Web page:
Cereus Today Not Tomorrow

by Green Deane

in Edible Raw, Fruits/Berries, Plants

Cereus blossom at night

Cereus blossom at night. Photo By Green Deane

Getting Down To Cereus Business

There are three things irritating about Cereus other than their spines: 1) several botanical names for the same plant; 2) which species do you exactly have, and 3) how you pronounce “Cereus.”

DNA testing may indeed be reducing crime but it is increasing cactuses, or at least changing their names. Many “cereus” are no longer cereus, among them C. undatus, C. pentagonus, C. robinii and C. keyensis, or as they are now known Hylocereus undatus, Acanthocerus tratragonus, Pilosocerus polygonus, and Pilosocereus robinii.  Do those name changes clear things up? … Thought so….

Cereus fruit in late summer, early fall. Photo by Green Deane

The last three are found only in southern Florida or the Keys and are endangered. Just know they are sprawling, usually three sided, and fruit’s pulp is edible raw if you are starving, just spread the seeds around. Also endangered in Florida is the C. eriophorus var. fragrans, C. gracilis var aboriginum, C. simpsonii and C. deeringii. The H. undatus  (aka C. triangularis & tricostatus)  is naturalized up to coastal central Florida and planted inland, such as at Mead Gardens. It is a commercial crop called “Dragon Fruit.” Also eaten is Cereus giganteus, known more famously by its common name, Saguaro Cactus. (Now that Cereus is called Carnegiea gigantea.)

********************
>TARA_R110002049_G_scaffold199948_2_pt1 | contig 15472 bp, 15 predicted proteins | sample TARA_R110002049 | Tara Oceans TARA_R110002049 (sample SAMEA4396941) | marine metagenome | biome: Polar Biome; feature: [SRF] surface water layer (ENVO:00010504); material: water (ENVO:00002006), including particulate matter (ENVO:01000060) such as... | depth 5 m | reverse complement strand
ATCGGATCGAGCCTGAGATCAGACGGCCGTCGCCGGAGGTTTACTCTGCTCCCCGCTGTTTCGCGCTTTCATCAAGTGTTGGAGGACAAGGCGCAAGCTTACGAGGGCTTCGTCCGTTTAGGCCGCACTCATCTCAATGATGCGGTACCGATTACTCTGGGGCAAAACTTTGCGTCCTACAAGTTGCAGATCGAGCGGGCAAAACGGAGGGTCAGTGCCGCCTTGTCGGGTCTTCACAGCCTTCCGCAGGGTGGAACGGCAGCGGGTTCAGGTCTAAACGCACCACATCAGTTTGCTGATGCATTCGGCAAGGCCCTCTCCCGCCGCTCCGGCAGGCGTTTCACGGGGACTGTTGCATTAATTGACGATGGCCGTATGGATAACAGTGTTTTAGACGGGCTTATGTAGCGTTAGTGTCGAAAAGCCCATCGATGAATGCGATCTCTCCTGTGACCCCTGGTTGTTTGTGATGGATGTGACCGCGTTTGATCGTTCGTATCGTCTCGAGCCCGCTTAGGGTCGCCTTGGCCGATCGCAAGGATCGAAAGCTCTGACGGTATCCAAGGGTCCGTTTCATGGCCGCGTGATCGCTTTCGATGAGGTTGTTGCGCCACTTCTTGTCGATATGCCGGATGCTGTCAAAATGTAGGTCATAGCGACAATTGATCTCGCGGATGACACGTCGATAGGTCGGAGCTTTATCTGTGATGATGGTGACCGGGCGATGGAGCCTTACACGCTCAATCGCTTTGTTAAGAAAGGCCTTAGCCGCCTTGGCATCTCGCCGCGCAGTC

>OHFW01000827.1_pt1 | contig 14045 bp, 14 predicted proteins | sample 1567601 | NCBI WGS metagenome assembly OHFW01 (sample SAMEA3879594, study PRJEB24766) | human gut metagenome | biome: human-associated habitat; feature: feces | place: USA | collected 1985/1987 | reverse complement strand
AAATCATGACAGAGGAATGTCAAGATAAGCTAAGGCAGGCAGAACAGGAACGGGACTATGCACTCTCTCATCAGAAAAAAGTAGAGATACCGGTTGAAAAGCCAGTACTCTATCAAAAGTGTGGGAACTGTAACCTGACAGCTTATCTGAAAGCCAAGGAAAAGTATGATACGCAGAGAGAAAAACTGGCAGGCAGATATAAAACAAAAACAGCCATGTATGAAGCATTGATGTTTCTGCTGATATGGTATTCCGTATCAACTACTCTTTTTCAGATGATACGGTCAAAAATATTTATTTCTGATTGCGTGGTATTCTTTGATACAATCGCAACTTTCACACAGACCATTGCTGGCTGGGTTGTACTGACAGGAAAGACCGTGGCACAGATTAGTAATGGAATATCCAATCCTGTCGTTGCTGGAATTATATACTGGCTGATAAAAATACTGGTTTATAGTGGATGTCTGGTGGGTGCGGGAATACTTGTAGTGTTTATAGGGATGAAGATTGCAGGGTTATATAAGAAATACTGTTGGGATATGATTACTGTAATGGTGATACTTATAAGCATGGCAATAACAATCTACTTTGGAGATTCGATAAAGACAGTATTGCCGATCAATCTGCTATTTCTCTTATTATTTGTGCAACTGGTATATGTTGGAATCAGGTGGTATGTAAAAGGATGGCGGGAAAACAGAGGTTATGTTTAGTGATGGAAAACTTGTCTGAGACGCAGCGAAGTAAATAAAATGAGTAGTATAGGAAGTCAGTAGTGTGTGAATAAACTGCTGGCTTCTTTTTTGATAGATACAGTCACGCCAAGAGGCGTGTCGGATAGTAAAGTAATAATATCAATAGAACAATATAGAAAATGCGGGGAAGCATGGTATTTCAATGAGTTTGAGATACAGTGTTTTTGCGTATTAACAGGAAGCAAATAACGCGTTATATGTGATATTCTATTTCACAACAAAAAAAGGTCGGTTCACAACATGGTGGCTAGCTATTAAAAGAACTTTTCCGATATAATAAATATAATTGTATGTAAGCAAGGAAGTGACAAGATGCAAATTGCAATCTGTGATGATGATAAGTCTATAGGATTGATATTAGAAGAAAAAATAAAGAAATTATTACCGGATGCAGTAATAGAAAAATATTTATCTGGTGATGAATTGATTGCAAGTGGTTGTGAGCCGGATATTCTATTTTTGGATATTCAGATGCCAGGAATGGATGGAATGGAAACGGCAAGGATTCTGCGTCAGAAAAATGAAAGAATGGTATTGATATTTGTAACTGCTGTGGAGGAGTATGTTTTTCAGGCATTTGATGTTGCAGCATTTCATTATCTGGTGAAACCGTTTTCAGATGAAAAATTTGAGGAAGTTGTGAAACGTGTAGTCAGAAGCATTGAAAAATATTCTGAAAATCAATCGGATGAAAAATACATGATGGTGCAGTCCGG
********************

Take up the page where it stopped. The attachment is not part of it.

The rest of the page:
The fruit of cactus are used in similar ways. The Saguaro Cactus is a good example. It was a staple of the Papago and Pima Indians. They harvested the fruit in July. The fruit can be eaten fresh or dried. When dry they can be pressed into cakes. The juice was used to make moonshine and the seeds ground into a buttery paste. The fruits are also eaten of the C. hexagonus, C., jamacaru, C. pernambucensis, and the C. peruvianus, the latter is perhaps the most common ornamentally grown cactus in the world, if it really exists at all, as a species. An explanation is required.